Live Forever

No not my favourite Oasis track, no it’s something which I’ve been thinking about and a subject I’ve touched on a few times; once you’ve deployed a technology, how do you get out of it? Do you get out of it? And what impact does virtualisation have on this.

How many of us are running or are aware of business critical applications running on hardware which is no longer supported by the vendor? And the reasons? Often the reasons are that the application only runs on a particular operating system which is no longer supported and will not run on current generations on hardware.

Virtualisation may well allow you to refresh the hardware; for example if you insist in running applications under DOS; pretty much any of the x86 hypervisors will run DOS. This will allow you to run that business critical application on DOS for the forseeable future and will allow you to continually refresh the hardware underneath it.

Well, it will until the Hypervisor vendor calls time and decides that they no longer want to certify the hypervisor with DOS x.xx; oh well, what do you do? Obviously you shrug your shoulders and now run a back-level hypervisor with an unsupported Operating System which is running an application which by now, no-one has a clue on how it works!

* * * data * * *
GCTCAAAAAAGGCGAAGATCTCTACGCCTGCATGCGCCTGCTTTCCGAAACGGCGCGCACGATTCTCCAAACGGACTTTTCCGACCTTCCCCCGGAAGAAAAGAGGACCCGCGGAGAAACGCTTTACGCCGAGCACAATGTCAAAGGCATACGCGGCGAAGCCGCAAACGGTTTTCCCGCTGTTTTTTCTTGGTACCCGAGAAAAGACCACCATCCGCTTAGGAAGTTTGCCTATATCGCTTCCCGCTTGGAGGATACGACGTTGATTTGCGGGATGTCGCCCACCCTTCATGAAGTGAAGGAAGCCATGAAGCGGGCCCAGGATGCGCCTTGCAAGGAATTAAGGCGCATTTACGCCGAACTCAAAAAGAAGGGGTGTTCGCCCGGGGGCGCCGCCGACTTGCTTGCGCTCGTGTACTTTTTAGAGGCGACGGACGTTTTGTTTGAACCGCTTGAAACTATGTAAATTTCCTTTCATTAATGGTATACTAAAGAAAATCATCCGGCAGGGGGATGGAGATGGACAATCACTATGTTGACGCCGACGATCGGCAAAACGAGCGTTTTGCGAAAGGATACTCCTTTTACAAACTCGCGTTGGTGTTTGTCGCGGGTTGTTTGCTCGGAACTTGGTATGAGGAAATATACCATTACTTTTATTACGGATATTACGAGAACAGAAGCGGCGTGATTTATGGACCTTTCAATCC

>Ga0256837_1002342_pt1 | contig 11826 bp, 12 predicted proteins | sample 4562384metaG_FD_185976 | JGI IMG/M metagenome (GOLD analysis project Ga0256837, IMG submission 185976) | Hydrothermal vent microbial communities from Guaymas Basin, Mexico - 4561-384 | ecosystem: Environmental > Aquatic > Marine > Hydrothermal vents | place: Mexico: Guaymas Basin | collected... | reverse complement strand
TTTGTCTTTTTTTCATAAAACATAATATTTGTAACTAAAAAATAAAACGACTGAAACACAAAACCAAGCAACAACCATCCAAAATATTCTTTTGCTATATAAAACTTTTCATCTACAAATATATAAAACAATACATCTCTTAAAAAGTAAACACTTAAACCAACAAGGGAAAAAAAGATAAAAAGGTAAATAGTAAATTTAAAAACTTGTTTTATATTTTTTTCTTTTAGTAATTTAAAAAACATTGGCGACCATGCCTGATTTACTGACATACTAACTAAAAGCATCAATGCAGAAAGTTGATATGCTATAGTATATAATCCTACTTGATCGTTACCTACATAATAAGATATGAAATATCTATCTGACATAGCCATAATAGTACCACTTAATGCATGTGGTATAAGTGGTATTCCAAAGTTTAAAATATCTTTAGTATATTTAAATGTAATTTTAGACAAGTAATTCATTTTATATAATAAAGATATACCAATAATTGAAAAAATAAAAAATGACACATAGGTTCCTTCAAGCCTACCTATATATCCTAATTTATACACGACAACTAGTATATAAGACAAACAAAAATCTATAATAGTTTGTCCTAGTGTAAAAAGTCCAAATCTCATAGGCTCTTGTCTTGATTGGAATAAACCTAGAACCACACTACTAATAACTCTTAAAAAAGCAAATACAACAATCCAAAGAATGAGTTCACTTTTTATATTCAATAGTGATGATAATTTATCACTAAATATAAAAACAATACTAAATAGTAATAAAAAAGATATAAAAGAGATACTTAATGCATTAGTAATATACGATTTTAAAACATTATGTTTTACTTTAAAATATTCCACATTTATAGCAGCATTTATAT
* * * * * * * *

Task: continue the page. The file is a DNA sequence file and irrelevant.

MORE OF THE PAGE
Oh, you’ve migrated the application into a Public Cloud? Well, it didn’t need much in the way of the resources and suited the Cloud perfectly. And now your Cloud provider has said that they are no-longer supporting or even allowing DOS instances to run; oh heck and now you can’t get the hardware/software to run your application locally.

So although virtualisation will allow you to get away with running legacy apps for a long time; don’t assume that this means that they can ‘Live Forever’! Virtualisation is not an excuse for not carrying out essential maintenance and keeping your estate up-to-date.

*that’s ‘Bring It On Down’, just in case you were interested!

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Martin Glassborow

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